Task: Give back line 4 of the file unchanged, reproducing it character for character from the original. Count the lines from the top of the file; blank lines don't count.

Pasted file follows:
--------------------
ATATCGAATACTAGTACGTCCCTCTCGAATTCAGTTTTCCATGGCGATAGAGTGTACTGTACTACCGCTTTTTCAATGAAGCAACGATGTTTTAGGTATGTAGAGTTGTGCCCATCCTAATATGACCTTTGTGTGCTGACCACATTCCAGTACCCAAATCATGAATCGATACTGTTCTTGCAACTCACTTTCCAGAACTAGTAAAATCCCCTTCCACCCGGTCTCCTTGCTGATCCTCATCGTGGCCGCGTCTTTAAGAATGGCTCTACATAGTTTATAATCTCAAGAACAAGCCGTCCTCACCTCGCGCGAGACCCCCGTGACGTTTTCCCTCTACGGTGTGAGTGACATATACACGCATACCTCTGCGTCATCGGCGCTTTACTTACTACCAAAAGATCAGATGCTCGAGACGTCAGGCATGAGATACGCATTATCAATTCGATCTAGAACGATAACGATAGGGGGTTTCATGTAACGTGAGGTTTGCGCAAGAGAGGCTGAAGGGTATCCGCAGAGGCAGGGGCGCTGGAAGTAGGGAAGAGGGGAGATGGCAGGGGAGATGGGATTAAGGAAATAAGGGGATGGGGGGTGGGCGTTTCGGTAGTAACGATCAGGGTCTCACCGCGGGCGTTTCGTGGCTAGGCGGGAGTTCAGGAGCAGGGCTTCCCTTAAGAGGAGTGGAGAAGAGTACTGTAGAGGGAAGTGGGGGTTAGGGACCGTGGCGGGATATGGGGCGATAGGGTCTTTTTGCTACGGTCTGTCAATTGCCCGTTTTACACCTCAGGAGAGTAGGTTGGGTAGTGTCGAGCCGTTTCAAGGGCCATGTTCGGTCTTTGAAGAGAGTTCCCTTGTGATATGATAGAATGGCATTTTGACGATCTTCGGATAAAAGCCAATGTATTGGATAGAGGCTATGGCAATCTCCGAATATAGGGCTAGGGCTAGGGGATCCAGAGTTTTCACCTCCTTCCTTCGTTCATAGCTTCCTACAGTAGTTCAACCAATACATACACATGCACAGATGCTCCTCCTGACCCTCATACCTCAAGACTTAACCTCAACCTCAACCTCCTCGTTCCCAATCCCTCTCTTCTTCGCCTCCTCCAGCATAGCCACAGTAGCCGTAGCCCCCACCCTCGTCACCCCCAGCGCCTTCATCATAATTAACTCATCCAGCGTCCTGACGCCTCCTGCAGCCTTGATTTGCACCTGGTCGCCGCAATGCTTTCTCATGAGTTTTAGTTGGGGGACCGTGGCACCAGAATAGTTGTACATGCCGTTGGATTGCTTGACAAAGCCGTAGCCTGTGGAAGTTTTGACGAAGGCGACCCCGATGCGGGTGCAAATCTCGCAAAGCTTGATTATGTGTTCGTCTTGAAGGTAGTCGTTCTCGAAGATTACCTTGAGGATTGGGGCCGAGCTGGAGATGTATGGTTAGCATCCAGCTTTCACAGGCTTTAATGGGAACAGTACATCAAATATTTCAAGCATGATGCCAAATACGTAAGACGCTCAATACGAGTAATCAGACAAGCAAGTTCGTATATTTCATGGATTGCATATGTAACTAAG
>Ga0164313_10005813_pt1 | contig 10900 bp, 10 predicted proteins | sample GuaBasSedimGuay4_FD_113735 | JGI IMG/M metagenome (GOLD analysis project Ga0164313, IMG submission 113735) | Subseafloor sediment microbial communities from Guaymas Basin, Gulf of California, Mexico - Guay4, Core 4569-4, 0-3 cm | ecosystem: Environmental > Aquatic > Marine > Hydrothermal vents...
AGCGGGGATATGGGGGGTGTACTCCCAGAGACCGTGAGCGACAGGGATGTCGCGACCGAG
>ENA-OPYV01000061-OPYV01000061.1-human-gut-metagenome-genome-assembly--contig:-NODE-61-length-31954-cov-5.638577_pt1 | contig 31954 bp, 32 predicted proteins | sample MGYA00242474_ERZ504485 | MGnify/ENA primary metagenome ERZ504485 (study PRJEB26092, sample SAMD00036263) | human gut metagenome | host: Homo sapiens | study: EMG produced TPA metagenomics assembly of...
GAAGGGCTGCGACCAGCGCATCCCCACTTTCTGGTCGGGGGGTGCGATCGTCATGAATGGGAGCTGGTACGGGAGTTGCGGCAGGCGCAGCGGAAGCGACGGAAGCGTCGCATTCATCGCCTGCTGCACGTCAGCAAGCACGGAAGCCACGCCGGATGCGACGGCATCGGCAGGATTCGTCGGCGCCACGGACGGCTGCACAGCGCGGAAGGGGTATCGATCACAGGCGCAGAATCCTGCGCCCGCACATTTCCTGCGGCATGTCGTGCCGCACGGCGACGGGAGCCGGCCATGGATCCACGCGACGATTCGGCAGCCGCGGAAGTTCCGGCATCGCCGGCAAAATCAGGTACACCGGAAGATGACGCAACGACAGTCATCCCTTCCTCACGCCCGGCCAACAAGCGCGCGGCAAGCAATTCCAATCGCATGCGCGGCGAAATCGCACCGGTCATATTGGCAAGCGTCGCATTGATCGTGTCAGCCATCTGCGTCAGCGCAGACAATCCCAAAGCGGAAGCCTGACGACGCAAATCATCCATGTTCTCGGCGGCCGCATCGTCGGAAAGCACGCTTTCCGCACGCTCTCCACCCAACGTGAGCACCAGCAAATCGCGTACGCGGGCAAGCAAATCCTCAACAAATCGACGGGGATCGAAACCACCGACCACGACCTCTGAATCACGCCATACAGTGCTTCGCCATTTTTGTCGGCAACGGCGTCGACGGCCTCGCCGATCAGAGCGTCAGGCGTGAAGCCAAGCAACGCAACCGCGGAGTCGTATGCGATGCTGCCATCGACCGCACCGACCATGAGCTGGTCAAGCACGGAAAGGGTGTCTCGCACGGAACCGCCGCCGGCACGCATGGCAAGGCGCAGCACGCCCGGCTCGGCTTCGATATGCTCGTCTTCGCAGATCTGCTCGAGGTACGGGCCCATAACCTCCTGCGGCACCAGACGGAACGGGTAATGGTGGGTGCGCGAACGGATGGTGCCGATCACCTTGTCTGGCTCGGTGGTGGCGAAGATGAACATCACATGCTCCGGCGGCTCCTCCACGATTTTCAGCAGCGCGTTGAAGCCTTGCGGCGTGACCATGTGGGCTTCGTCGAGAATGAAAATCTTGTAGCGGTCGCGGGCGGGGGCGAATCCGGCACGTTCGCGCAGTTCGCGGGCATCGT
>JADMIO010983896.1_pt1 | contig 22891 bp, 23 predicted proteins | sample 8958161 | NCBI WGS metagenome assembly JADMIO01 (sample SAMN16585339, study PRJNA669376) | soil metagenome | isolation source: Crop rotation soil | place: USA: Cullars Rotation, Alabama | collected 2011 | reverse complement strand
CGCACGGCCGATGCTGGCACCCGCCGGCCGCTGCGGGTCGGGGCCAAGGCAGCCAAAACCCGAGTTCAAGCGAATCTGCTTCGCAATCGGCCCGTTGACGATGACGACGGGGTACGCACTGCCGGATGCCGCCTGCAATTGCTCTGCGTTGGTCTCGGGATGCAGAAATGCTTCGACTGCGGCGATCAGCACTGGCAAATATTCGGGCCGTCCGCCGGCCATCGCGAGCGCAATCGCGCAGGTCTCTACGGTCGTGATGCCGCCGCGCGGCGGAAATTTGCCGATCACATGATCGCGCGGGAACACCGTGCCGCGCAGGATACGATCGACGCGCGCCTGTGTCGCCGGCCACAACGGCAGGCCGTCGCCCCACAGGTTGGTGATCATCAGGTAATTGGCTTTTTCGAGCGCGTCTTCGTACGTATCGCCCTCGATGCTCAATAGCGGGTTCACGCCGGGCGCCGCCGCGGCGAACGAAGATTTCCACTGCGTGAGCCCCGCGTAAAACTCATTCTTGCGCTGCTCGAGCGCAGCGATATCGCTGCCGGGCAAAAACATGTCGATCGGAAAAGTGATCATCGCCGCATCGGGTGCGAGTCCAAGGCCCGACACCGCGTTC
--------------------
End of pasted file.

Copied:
>ENA-OPYV01000061-OPYV01000061.1-human-gut-metagenome-genome-assembly--contig:-NODE-61-length-31954-cov-5.638577_pt1 | contig 31954 bp, 32 predicted proteins | sample MGYA00242474_ERZ504485 | MGnify/ENA primary metagenome ERZ504485 (study PRJEB26092, sample SAMD00036263) | human gut metagenome | host: Homo sapiens | study: EMG produced TPA metagenomics assembly of...